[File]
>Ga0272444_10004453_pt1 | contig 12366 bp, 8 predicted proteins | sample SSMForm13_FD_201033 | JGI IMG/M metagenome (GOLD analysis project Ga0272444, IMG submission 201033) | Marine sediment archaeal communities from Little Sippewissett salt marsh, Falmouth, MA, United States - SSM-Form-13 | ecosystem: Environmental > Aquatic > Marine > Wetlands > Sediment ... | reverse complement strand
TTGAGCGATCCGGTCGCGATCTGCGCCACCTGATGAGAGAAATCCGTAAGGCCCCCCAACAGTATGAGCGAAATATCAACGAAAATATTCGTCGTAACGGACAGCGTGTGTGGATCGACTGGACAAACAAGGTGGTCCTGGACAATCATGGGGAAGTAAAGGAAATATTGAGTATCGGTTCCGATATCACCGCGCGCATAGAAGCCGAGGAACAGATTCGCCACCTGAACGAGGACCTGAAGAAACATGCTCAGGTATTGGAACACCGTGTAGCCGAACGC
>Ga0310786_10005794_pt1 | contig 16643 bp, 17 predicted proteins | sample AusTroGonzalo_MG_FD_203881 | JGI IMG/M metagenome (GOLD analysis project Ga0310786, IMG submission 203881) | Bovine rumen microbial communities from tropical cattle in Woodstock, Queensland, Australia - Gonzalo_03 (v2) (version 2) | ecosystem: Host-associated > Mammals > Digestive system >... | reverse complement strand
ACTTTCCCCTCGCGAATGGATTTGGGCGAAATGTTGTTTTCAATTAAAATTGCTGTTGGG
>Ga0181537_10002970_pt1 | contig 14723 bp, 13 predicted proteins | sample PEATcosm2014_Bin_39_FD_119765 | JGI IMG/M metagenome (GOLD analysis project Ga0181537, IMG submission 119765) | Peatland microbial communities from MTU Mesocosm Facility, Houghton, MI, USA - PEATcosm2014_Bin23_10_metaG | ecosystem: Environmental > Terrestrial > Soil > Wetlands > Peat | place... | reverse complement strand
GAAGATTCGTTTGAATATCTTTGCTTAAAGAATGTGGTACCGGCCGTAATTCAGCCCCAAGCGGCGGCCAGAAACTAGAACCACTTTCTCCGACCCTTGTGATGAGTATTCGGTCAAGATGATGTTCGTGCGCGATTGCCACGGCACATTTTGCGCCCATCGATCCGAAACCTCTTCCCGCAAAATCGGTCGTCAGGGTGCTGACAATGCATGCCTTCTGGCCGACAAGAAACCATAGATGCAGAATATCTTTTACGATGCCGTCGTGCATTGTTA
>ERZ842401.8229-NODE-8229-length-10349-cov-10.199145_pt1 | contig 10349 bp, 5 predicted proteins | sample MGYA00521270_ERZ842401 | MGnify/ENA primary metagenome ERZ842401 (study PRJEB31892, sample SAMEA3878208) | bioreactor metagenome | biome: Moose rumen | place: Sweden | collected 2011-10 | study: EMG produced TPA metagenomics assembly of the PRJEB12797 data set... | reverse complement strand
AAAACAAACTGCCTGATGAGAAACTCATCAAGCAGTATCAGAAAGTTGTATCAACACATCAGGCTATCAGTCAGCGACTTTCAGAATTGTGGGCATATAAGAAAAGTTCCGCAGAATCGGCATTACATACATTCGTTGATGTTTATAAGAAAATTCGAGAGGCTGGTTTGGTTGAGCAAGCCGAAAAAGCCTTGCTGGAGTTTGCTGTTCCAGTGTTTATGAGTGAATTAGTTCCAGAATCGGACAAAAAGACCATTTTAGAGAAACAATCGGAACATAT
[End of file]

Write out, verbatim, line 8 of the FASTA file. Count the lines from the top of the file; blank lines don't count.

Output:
AAAACAAACTGCCTGATGAGAAACTCATCAAGCAGTATCAGAAAGTTGTATCAACACATCAGGCTATCAGTCAGCGACTTTCAGAATTGTGGGCATATAAGAAAAGTTCCGCAGAATCGGCATTACATACATTCGTTGATGTTTATAAGAAAATTCGAGAGGCTGGTTTGGTTGAGCAAGCCGAAAAAGCCTTGCTGGAGTTTGCTGTTCCAGTGTTTATGAGTGAATTAGTTCCAGAATCGGACAAAAAGACCATTTTAGAGAAACAATCGGAACATAT